Martin Burns delivered a musical talk about collaboration and what it means to be a part of a group. The talk involved a base guitar and singing acappella too!
- 1. Collaboration and participation
- Close partnerships are important since often, one isn’t enough
- 2. Teams and crews
- when you change one person in the team, all team changes
- 3. Learning
- You cannot learn if you never step out of safety, stretch yourself, do things that scare you
- If you do not fail – you do not learn
- 4. Creativity and constraints
- Creativity is not about freedom, it is about constraints
- 5. Candence and Synchronisation
- Sustaining out of sync cadence is hard, linked, regular cadence helps
- 6. Coordination
- A little advance agreement, common logistics and touchpoints, acceptance criteria and you can achieve immense scale.
Creativity with patterns, cadence and coordination enables scale and complexity
Louise Paling talked about outsourcing and how to make sure you are using outsources teams to full potential.
- Rule 1: Use fixed price contracts
- It is better to use T&M contracts
- Rule 2: Separate teams
- Integrated teams are better
- Rule 3: Separate systems
- Selectively connect the systems – the cloud is your friend
- Rule 4: Minimize meetings
- Don’t be afraid of meetings
- Rule 5: Minimize travel
- Allow travel within reason
- Rule 6: Minimize meeting attendees
- Full team meeting as appropriate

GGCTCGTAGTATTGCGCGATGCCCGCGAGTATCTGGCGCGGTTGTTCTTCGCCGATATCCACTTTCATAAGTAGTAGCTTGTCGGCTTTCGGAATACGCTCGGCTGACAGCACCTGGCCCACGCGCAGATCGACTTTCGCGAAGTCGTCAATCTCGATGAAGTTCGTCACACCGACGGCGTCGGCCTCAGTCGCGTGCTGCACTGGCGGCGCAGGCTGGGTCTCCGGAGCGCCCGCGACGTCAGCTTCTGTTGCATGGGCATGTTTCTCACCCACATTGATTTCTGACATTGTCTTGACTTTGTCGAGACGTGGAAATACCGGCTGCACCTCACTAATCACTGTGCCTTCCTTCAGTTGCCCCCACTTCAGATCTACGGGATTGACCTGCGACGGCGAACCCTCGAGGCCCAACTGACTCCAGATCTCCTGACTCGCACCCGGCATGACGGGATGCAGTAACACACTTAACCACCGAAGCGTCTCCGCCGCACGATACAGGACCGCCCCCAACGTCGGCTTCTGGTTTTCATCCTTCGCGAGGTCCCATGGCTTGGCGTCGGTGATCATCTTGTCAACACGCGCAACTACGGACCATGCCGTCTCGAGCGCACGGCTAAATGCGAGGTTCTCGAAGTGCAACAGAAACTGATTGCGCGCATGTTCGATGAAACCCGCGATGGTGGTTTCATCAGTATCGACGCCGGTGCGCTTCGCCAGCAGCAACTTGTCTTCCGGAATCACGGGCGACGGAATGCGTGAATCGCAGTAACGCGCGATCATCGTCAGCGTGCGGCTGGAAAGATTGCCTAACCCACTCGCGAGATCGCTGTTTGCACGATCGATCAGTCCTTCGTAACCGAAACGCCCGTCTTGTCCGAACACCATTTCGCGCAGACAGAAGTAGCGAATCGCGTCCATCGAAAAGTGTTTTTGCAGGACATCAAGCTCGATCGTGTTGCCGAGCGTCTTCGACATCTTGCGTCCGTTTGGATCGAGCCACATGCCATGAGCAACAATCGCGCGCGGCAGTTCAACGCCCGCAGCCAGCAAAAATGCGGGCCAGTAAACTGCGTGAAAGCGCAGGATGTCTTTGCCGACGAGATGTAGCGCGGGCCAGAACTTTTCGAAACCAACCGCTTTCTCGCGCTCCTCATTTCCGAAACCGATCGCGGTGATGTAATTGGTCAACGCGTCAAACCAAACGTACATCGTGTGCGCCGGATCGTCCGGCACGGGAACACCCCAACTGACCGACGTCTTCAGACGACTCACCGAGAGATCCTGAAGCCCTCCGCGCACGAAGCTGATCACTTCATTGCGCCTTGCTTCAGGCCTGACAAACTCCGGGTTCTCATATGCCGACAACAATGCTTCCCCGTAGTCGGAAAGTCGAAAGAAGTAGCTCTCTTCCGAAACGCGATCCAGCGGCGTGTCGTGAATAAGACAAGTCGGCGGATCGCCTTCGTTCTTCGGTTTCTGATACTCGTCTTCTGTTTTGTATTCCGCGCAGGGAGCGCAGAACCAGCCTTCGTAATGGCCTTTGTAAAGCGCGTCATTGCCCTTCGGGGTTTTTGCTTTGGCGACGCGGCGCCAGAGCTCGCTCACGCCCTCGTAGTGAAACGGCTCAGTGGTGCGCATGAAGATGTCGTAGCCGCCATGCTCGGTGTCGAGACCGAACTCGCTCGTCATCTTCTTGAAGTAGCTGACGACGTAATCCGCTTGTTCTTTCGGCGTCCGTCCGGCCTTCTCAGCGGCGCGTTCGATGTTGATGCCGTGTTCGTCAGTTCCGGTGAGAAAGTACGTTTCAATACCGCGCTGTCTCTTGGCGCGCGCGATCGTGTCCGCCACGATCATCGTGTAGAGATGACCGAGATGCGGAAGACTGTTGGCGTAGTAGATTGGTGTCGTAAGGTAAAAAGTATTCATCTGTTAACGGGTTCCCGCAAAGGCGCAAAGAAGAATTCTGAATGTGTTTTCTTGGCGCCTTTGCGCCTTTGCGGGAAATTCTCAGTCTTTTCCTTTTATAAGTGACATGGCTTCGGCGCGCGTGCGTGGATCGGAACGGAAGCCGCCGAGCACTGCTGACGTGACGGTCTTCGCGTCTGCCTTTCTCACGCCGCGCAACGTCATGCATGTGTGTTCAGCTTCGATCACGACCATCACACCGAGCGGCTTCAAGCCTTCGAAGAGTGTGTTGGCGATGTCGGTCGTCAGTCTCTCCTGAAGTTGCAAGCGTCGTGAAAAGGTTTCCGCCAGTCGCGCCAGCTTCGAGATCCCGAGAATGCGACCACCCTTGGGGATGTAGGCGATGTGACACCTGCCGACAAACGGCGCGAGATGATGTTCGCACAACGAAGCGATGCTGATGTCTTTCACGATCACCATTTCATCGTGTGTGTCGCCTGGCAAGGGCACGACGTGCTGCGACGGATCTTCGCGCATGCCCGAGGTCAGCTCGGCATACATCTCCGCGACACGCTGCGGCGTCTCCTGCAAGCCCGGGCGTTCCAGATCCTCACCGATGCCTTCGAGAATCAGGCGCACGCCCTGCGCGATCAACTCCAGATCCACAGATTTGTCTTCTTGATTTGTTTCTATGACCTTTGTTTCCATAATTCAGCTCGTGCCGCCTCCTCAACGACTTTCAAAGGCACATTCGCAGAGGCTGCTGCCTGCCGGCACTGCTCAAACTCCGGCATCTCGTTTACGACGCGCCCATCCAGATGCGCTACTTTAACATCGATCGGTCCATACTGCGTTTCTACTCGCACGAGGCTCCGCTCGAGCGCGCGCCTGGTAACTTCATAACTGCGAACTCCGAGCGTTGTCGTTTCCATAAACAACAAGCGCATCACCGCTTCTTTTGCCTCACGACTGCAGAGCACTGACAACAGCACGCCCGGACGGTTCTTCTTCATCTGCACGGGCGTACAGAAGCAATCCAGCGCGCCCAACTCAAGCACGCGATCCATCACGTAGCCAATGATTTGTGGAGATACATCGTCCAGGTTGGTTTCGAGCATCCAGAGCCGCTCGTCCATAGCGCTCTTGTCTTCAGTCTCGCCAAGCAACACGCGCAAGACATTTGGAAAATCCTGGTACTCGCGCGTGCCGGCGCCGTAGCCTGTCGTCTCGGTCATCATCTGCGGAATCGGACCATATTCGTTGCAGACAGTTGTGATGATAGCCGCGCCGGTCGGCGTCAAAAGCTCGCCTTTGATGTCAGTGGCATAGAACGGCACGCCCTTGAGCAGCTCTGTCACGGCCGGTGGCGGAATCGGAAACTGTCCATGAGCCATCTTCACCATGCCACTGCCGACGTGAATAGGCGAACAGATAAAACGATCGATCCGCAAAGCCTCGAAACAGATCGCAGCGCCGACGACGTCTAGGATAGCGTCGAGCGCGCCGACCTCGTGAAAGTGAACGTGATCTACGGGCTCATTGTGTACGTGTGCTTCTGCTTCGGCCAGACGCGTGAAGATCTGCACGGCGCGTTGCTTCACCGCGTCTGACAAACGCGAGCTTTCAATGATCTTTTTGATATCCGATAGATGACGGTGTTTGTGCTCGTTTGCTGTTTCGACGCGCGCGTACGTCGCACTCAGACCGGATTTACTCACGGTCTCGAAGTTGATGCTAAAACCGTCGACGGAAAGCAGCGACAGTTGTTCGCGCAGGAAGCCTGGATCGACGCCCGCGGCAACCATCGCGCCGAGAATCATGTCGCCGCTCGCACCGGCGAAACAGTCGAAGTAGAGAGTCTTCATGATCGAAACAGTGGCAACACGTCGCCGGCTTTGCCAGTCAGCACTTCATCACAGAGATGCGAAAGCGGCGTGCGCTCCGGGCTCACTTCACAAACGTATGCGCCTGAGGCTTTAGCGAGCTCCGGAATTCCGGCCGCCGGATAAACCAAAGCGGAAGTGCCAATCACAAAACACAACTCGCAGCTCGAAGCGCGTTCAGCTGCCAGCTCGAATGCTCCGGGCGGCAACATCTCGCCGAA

- Rule 7: Maintain full control
- Delegate authority
- Rule 8: Internal decision making
- Seek advice
- Rule 9: Don’t upset the team
- Be less British, give feedback
- Rule 10: It’s not a relationship, it’s a supplier
- It’s definitely a relationship
- Rule 11: Don’t pay to train them
- Coach as appropriate
- Rule 12: One size fits all
- One size does not fit all
Anna Miedzianowska shared with us how they are managing teams at Ocado and what good looks like at their organisation.
Some key points:
- Would you fly in a plane that was running on your software?
- You can discover more about a person in an hour of play than a year of conversation.
- Some ideas they have tied at Ocado:
- Mango rule – shut up, this is off-topic, take it offline
- The Great Product Bake Off
- GEMBA (The Real Place)
- Buddy routes – developers and drivers pairing off
- Reversing the roles
- Asking for bad ideas first in a meeting
- Question of the week
- User personas
- Waste snake
- Team health check
- Portfolio wall
- Doing pre-mortems as well as post-mortems
10 minute lightning talks
- Be confident enough to say I don’t understand and am not best placed to make some of the decisions and hand over control (and by extension risk) to an expert.
- Know which decisions I care enough about to not hand off to an expert.
- Understand what ‘good enough’ means in any given context
- Know what I’m prepared to compromise and what not.
Trust is based on:
- A reasonably accurate estimate
- Being clear around what isn’t estimable
- Having previously proven yourself.
Making your own Agile Team Onion:
- Get the right people in the room
- Map out who is in each ring
- Prioritise the collaborators
- Agree on what questions you need to answer
- Agree who will talk to them
- Talk to them
A comedy number, no summary – you had to be there!